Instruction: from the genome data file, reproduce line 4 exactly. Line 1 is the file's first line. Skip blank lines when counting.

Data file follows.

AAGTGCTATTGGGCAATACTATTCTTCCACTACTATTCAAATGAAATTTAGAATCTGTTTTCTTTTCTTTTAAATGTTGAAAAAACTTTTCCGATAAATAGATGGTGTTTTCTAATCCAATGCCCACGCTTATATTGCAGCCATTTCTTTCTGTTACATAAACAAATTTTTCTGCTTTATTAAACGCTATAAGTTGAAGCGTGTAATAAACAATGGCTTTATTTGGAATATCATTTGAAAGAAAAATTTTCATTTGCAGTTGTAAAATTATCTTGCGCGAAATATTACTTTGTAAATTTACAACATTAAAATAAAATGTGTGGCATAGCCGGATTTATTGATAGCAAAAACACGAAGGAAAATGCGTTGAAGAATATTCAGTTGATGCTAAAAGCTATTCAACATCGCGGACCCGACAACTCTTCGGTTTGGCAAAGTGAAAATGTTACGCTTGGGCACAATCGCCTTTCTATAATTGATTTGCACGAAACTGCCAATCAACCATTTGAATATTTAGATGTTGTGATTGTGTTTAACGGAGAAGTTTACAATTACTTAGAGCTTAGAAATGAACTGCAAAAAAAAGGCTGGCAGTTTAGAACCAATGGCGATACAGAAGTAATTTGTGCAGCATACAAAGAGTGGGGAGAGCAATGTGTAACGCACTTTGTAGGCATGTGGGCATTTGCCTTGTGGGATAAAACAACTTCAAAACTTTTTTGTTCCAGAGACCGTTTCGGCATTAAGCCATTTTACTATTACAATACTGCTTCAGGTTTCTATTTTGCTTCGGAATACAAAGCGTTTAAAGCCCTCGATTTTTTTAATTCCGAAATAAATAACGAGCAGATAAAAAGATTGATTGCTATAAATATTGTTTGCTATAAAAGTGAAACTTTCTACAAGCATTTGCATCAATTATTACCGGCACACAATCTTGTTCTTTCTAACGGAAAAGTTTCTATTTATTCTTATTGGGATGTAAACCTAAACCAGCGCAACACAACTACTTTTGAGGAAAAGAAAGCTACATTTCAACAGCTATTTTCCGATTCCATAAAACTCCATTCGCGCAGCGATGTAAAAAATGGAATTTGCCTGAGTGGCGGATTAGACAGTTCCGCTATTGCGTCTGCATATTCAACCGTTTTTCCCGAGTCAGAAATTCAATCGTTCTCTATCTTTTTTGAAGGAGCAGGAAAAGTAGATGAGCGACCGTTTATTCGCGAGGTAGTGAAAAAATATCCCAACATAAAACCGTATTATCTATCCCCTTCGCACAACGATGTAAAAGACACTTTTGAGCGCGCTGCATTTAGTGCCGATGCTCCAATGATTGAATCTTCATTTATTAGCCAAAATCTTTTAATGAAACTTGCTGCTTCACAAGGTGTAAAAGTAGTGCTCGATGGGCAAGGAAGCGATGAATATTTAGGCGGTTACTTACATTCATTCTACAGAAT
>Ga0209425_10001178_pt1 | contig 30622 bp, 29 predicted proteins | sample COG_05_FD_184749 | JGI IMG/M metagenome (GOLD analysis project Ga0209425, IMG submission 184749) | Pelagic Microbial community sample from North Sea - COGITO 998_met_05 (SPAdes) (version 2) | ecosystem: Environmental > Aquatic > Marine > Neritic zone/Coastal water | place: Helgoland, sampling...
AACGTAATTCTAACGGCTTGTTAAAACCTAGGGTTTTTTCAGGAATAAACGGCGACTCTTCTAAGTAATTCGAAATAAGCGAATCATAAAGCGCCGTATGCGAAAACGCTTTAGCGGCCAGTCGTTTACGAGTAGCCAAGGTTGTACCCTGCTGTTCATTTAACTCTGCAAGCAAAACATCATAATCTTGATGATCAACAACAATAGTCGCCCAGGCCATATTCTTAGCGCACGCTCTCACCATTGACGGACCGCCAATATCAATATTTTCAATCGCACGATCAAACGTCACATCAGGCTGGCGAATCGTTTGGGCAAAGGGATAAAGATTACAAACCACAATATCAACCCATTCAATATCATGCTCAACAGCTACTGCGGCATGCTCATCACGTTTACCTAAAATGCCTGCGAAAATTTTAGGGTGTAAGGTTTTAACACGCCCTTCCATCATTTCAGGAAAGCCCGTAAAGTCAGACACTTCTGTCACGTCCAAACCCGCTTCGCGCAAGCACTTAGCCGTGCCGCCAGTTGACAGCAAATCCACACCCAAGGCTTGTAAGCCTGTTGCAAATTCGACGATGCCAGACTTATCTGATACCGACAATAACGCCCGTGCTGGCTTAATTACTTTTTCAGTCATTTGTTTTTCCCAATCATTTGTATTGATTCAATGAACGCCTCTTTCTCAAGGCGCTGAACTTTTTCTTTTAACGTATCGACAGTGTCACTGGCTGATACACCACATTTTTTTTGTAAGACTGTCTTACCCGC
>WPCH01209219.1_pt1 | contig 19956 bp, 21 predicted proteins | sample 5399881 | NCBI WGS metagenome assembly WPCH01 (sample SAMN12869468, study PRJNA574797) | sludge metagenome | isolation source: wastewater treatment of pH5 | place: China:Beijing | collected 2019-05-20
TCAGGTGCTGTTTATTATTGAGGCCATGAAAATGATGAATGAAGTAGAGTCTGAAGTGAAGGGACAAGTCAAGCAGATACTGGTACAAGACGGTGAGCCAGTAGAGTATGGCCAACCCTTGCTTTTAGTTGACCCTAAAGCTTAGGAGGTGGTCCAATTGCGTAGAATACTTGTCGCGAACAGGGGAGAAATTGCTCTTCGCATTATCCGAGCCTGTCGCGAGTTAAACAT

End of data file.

>WPCH01209219.1_pt1 | contig 19956 bp, 21 predicted proteins | sample 5399881 | NCBI WGS metagenome assembly WPCH01 (sample SAMN12869468, study PRJNA574797) | sludge metagenome | isolation source: wastewater treatment of pH5 | place: China:Beijing | collected 2019-05-20